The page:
US 10-year government bonds – a benchmark for mortgage rates and other financial instruments – spiked at 3.2 per cent on Monday, a level last seen in late 2018. Closer to home, Irish 10-year bonds approached 1.85 per cent earlier in the week, up sharply from 0.25 per cent at the end of 2021.

ECB president Christine Lagarde hinted in a speech in Slovenia on Wednesday that the bank’s first interest-rate hike in more than a decade could come as soon as July.

Those who have piled into bitcoin and other cryptocurrencies in the belief that they offer a hedge against inflation and volatility in other assets – or are tantamount to “digital gold” – have also been left red faced. Bitcoin has slumped by 17 per cent in the past month alone, bringing its retreat since early November to 50 per cent. The crytocurrency has now surrendered all of its early 2021 gains.

Back on equity markets, a Bloomberg index covering 37 so-called meme stocks – from video games and consoles retailer GameStop to Bet Bath & Beyond – that had become the playthings of amateur day traders during the pandemic, has plunged by almost two-thirds from a January 2021 high.

Scepticism

“The overwhelming sentiment in the market right now is that scepticism about everything. It’s not a question of whether the glass is half empty or half full. It is in pieces on the floor,” said Aidan Donnelly, head of equities in Davy’s private clients business.

“You can actually trace this back to October when real bond yields [stripping out inflation] started moving higher, causing a major problem for really high-growth companies in the market that weren’t making a profit. The ‘hope value’ attached to these companies started getting hit from then on, and rightly so.”

Investors cannot value unprofitable companies on the most basic level of looking at their share price relative to earnings. So, they have to find a way to estimate the present value of companies’ future cash flows. And for this, they use bond yields as the discount rate. The higher the bond yields go, the greater the discount that must be applied to the estimated forecasts.

“Since then, everything that was growth orientated – irrespective of whether companies were making decent money now or projected to in future – have led equities lower,” Donnelly said. “The markets are convinced the Fed is going to make a policy mistake.”

Cathie Wood, the Irish-American stock-picking toast of Wall Street in 2020 as her Ark Investment Management’s focus on disruptive technologies, and bets on companies including Tesla and Zoom, came into its own during the pandemic, warned on Tuesday the global economy could already be in recession.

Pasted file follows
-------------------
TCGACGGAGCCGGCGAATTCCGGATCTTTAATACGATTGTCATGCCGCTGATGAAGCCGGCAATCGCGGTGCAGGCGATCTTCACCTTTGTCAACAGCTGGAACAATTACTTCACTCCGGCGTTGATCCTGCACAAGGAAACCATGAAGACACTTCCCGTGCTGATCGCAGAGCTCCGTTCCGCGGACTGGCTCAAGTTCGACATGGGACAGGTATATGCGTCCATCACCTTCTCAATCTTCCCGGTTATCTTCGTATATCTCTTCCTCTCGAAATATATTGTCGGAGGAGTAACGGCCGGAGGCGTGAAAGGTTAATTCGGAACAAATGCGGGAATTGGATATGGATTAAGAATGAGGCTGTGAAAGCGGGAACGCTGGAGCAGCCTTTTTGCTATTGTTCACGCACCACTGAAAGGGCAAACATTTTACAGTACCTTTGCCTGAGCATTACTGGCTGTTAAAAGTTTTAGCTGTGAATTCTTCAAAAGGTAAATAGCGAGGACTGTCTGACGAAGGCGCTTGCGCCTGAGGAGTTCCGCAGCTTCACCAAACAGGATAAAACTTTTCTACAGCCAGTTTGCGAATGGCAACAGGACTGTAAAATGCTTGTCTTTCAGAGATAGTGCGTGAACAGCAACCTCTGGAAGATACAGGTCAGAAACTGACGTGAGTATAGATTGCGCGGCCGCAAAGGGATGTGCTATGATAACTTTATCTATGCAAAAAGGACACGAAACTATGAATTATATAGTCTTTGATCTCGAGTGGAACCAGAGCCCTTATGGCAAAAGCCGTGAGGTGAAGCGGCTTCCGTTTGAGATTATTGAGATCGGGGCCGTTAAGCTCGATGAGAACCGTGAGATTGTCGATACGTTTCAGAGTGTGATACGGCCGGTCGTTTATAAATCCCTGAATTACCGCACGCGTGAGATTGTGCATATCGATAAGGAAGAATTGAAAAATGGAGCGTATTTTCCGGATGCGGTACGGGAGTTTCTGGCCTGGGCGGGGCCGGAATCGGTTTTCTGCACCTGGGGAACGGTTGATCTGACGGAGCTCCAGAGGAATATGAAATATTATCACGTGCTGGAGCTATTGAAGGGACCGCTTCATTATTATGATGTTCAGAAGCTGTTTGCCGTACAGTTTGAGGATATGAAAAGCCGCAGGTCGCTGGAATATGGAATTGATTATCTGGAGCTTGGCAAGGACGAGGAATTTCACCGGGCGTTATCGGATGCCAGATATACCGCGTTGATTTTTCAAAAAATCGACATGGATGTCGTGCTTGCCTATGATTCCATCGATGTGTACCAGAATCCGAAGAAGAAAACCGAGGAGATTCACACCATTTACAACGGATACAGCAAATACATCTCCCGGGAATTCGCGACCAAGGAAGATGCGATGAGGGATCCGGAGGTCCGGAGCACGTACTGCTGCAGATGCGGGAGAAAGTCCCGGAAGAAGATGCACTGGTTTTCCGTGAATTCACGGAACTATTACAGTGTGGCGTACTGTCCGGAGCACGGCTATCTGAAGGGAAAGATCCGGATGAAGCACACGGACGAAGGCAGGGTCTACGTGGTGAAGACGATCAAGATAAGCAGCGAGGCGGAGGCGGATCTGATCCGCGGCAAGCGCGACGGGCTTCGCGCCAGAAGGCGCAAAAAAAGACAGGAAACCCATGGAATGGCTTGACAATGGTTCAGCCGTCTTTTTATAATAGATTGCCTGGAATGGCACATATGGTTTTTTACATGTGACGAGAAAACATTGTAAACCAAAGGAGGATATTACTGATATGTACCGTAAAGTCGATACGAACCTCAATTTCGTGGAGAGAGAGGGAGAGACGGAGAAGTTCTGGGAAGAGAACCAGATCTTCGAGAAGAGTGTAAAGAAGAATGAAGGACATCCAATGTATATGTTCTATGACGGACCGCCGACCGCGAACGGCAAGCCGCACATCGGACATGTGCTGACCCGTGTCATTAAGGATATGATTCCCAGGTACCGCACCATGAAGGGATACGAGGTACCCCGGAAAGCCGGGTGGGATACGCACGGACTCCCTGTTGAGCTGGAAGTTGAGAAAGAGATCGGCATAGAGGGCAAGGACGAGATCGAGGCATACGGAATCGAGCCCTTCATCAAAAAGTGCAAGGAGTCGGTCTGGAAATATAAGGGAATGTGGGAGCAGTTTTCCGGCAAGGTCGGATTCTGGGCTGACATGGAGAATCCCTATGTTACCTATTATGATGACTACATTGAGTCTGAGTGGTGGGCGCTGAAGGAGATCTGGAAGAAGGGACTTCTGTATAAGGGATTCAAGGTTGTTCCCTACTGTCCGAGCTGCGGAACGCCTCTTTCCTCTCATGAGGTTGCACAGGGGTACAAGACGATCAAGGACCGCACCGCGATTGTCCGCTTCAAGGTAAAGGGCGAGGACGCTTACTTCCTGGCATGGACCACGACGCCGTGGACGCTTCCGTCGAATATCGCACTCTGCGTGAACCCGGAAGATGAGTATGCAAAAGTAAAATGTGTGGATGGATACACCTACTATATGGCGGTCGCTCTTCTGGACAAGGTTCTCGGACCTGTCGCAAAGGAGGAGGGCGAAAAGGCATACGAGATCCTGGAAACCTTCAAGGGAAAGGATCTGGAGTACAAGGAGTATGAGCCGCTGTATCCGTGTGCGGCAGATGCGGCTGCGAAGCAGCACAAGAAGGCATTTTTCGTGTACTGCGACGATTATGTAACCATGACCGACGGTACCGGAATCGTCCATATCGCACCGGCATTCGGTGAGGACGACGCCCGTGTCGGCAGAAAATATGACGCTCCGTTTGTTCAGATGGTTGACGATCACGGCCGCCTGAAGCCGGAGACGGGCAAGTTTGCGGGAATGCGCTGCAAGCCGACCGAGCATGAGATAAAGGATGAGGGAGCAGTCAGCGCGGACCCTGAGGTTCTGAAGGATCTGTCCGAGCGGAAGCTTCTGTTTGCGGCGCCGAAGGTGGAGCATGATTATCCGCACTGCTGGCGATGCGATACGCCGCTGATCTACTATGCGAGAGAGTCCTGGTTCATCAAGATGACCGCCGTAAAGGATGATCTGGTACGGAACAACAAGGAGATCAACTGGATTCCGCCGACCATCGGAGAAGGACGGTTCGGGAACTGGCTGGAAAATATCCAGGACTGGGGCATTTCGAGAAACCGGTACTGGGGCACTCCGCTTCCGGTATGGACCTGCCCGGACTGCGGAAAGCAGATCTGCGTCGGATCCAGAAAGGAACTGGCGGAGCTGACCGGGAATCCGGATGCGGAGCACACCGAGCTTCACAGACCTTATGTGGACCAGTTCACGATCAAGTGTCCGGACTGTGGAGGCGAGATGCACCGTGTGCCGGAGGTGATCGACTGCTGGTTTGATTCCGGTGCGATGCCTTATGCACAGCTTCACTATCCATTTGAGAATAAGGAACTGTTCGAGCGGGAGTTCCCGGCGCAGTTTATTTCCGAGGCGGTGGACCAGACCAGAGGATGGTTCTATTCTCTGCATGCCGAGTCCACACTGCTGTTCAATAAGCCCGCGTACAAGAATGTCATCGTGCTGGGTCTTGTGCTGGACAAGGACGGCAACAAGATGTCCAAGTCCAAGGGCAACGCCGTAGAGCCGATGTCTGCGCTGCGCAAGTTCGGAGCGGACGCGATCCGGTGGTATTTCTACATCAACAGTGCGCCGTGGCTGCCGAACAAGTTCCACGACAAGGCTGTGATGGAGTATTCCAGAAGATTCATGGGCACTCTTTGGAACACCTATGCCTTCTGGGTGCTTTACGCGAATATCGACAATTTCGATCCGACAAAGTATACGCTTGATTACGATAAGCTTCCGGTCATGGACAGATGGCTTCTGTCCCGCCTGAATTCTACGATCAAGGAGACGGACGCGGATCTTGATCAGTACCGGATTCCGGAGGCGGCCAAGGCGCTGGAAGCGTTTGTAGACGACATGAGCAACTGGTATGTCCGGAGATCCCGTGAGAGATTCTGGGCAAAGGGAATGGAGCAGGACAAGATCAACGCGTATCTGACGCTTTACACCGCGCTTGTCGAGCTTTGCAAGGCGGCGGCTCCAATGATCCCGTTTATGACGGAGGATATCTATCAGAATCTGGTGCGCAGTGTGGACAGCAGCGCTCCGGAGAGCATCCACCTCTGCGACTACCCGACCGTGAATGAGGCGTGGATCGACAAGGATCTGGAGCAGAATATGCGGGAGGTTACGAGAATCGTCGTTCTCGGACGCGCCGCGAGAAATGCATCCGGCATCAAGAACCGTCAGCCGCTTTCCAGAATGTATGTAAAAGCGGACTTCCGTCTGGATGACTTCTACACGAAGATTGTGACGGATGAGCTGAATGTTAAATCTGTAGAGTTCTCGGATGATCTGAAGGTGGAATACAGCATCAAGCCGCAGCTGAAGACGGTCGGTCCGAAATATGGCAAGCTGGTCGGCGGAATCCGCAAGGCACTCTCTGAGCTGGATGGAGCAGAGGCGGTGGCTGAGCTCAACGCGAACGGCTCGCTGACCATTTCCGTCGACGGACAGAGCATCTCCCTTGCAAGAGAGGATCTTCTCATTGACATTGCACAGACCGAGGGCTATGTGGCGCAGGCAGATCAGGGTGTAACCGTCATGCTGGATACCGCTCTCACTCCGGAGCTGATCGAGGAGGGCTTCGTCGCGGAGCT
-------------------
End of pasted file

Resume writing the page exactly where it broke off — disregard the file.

“There are a lot of indicators to us that we are in a bit of a bear market” because of the Fed’s expected plan to follow up recent rate hikes with 0.5 percentage points of increases over the next two months, she said.

“The markets are speaking pretty loudly right now and seem to be calling into question the Fed’s strategy.”

Investors in Wood’s flagship Ark Investment exchange traded fund (ETF) have been asking questions about the guru’s own market nous for some time. The ETF has plunged more than 60 per cent so far this year.

Tightening belts

Seamus Murphy, founder of Carraighill Capital, a provider of research to global asset managers and hedge funds on financial systems and select equities, says that “it is very hard to see a circumstance under which growth is not challenged significantly”.

“In Europe, household consumption accounts for 60 per cent of GDP, while discretionary consumption accounts for 40 per cent of all consumption. So, what will happen as a result of the soaring energy and food prices? Discretionary consumption will decrease,” said Murphy, a former Davy stocks trader who correctly advised clients from 2006 to get out of Irish banks, before the crash.

Murphy highlighted recent producer prices as “astonishing numbers”. EU industrial producer prices for goods as they leave factories were rising at an annual pace of 36.5 per cent in March, according to figures published by Eurostat last week.

“The problem is that a lot of the things that are going up in price are categorised as essential consumption. They’re inelastic. People are still going to have to try and feed themselves and put fuel in their cars.”